Pros: Credibly balances workaday capability and weekend playability; fits neatly between Chevrolet Tahoe/Suburban and Cadillac Escalade

Cons: Like its core demographic, Yukon and Yukon XL are showing their age

Regardless of the current price of a gallon of gas, GMC's Yukon remains a staple in many car pool lanes, in most areas of the country. Whether it's the shorter wheelbase (116 inch) Yukon or longer (130 inch) Yukon XL, the Yukon's high hip point, expansive glass area and truck-based platform make it a great perch from which to navigate school zones, the morning commute or the drive to the weekend place on Friday afternoon.

The Yukon/Yukon XL and the Tahoe/Suburban, with which it shares a chassis, a drivetrain and most sheetmetal, remain the enduring examples of a plentiful American past in which gasoline was cheap, roads were wide and families-or families and their friends-were large. To its credit, while the cubic volume and correspondent investment of a Yukon are necessarily sizable, its truck-based architecture and stone-ax simplicity promise long-term reliability, inexpensive maintenance and endless possibilities.

However, here in the present, the Yukon and its body-on-frame derivatives are living on borrowed-from-the-EPA time. Having a body independent from the underlying platform may make for a stronger SUV, but it creates inefficiencies in a world that is notably less tolerant of them. And while GM hasn't confirmed the design path the next Yukon, Yukon XL or Yukon Hybrid take, they will undoubtedly have unitized bodies, less weight and reduced capabilities.

Comfort & Utility

Entering either the Yukon or Yukon XL requires stepping up before getting in. Once inside, seated behind the relatively narrow steering wheel-which is great for smallish hands, less so for those larger-you'll enjoy almost unrestricted visual access to the world around you. Even with the standard 2WD chassis, the Yukon's perch is high, allowing you to navigate traffic by looking beyond what's in the lane next to you-unless, of course, what's immediately adjacent are other SUVs.

If the Yukon's separate body-on-frame architecture is a tad long in the tooth, so is its interior. To GMC's credit, the instrument gauges are easily readable, but the Yukon's center stack is so-o-o-o last century. GMC has added those technological bits and pieces necessary in the luxury truck category, but they appear added in rather than designed in. And the seating, while comfortable, provides just the smallest suggestion of real lateral support; if hopping in, make sure you're holding on.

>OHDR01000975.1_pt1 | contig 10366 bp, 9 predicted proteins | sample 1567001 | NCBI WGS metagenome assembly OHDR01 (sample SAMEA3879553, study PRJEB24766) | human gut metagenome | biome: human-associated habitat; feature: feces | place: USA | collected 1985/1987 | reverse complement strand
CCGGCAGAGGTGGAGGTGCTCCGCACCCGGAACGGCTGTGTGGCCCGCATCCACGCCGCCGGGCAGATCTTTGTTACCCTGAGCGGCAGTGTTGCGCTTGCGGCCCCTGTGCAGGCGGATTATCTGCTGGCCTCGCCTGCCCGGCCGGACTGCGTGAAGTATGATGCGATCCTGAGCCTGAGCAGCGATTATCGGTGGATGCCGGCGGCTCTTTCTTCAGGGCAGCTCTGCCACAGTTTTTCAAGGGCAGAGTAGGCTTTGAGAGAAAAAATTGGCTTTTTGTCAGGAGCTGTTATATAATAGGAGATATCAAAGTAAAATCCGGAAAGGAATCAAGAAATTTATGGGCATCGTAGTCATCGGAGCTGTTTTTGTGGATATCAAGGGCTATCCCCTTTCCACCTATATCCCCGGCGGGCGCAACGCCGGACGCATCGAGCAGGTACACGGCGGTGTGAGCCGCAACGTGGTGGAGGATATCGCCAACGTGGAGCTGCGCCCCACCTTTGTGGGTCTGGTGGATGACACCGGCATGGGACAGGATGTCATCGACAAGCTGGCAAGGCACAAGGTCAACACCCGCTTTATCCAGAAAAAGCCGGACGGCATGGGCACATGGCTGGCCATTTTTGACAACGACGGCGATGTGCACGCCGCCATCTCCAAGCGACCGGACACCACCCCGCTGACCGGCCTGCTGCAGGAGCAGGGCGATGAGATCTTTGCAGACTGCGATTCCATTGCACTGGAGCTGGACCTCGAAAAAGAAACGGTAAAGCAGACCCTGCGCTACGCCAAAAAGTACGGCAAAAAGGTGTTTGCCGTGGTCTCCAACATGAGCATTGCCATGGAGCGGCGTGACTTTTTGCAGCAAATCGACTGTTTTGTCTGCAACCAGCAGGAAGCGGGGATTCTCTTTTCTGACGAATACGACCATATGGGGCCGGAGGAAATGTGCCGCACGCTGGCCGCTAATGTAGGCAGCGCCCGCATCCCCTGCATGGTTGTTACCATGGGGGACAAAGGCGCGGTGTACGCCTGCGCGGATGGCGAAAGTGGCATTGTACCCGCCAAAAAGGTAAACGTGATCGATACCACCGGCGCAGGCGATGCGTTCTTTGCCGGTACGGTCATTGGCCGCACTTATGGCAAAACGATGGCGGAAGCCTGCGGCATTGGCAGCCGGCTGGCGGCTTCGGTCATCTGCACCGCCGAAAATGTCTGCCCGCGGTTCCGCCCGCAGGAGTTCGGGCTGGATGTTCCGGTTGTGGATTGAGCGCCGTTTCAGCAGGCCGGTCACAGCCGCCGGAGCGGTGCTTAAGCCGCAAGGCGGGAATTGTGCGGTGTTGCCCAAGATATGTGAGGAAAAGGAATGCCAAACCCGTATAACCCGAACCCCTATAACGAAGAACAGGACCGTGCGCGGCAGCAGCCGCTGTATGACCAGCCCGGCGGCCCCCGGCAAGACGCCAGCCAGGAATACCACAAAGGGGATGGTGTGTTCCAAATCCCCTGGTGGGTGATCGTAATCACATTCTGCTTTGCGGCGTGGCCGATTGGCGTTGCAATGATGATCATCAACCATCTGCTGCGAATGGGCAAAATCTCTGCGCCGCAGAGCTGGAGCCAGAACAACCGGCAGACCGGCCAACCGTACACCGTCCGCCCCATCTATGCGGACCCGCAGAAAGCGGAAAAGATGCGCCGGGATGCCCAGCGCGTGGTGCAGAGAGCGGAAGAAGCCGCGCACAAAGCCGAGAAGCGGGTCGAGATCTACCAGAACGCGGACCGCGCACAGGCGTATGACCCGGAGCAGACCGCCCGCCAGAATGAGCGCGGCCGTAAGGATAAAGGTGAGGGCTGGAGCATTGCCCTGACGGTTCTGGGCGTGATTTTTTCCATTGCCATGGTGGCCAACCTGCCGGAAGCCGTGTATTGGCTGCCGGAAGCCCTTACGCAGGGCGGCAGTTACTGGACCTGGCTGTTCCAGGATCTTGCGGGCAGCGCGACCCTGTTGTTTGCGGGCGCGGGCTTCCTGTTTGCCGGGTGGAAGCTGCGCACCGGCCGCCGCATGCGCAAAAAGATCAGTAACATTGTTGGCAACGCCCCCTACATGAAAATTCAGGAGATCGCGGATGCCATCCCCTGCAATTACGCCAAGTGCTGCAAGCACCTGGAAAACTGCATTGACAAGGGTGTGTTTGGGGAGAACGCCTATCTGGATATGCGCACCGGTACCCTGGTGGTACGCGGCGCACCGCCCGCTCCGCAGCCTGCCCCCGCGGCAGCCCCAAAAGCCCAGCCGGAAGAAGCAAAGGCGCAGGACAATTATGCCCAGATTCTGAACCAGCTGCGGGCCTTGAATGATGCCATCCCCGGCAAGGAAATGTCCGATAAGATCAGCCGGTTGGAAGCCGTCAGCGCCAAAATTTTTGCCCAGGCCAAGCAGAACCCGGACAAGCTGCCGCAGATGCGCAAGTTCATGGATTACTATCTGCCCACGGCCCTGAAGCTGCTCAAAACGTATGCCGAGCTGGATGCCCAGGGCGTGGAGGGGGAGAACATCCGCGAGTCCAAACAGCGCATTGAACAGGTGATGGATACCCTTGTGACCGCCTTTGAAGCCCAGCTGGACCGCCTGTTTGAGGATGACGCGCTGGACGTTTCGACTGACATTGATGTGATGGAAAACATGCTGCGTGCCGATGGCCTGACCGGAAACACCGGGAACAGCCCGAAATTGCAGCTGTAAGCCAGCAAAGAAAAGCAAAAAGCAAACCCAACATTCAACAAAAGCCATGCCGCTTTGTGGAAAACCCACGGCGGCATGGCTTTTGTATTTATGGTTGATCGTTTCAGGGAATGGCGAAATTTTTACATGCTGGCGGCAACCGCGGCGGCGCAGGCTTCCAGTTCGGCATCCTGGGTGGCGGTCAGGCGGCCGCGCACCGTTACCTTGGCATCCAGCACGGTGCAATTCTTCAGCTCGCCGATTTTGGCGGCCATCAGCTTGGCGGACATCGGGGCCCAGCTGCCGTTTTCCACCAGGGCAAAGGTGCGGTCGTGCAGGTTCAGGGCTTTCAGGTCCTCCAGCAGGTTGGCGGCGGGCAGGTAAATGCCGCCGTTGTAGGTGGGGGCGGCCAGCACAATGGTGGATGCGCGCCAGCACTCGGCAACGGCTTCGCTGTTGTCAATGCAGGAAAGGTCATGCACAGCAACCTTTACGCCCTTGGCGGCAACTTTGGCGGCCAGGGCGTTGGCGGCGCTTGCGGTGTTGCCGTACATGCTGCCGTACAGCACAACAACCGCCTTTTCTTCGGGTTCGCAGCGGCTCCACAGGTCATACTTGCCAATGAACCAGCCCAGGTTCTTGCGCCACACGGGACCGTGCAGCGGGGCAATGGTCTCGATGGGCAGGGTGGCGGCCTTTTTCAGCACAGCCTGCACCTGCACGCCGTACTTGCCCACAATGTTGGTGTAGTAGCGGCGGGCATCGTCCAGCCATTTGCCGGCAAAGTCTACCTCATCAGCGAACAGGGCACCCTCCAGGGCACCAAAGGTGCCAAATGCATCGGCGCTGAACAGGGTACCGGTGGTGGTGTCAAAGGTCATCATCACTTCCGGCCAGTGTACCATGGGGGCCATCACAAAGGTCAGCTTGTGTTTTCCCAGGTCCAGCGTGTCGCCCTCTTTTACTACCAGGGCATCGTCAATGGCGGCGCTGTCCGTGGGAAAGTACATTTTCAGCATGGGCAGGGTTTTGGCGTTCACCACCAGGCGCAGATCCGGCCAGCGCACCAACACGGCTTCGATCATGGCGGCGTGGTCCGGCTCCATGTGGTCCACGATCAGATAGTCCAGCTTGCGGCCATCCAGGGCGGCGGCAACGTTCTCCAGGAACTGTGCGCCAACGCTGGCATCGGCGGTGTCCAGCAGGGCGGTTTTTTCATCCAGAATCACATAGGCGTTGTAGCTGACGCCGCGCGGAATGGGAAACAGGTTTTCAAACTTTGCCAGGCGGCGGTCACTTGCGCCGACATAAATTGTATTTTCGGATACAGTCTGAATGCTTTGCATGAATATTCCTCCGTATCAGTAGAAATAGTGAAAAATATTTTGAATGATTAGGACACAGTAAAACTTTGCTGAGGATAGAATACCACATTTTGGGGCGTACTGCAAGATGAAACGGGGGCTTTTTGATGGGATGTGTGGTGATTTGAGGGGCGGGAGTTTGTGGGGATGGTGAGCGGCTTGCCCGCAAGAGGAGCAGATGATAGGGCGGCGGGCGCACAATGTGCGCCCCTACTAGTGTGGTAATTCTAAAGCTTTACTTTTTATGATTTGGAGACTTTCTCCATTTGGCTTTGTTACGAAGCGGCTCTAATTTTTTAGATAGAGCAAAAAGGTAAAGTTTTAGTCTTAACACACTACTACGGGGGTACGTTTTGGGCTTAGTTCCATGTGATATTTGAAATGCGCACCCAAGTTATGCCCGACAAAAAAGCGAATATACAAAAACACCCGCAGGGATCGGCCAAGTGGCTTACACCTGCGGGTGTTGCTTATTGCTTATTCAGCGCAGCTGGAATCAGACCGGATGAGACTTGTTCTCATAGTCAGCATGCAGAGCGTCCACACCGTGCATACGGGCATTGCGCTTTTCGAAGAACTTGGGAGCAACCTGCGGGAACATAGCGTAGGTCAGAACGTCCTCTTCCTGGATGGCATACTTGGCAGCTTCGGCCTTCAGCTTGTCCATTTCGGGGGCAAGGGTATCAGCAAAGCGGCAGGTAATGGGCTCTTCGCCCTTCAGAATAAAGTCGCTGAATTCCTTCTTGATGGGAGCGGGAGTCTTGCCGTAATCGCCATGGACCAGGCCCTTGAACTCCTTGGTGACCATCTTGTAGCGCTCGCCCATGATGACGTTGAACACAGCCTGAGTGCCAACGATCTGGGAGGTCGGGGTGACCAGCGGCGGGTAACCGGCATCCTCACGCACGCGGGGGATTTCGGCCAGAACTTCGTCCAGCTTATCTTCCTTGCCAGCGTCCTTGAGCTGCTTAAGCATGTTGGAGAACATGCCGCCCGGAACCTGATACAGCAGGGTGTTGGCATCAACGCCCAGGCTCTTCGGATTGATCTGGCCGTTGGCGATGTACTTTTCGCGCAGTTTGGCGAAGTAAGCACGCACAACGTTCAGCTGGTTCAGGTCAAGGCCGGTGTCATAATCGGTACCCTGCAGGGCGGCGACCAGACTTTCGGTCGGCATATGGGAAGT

For those who regularly carry a bunch of people, or a few people in combination with a bunch of things, the Yukon and Yukon XL are better equipped for the task than most vehicles. Both front and middle rows are genuinely spacious. The Yukon's third row is one an adult can actually enjoy, not the for-kids-only penalty box so many third rows now tend to be. If taking a lot of stuff on a regular basis, we'd go for the extra space of the XL, which gives you three rows and prodigious cargo space. And if you're towing, the Yukon XL is available on a 2500, three-quarter-ton platform, with more than 9,000 pounds of towing capability.

Technology

Under the hood of those Yukons equipped with the 5.3-liter V8 is GM's Active Fuel Management technology, in which computers monitor the engine's load; if all eight cylinders aren't necessary for forward movement, then four of those cylinders are deactivated. Navigation radio with touchscreen is standard on the Yukon Denali and optional on the Yukon SLT. The entertainment side includes SiriusXM satellite radio with CD/DVD player, color touchscreen display, USB port, radio data system and pause/play radio. This package is optional on SLE and SLT and standard on Denali, Hybrid and Denali Hybrid models. Bluetooth technology is standard on all models.

Finally, GM's OnStar is provided on all trim levels. Whether you're using it for turn-by-turn navigation, concierge service or an on-road emergency, it can prove invaluable with only a modest subscription fee.

Performance and Fuel Economy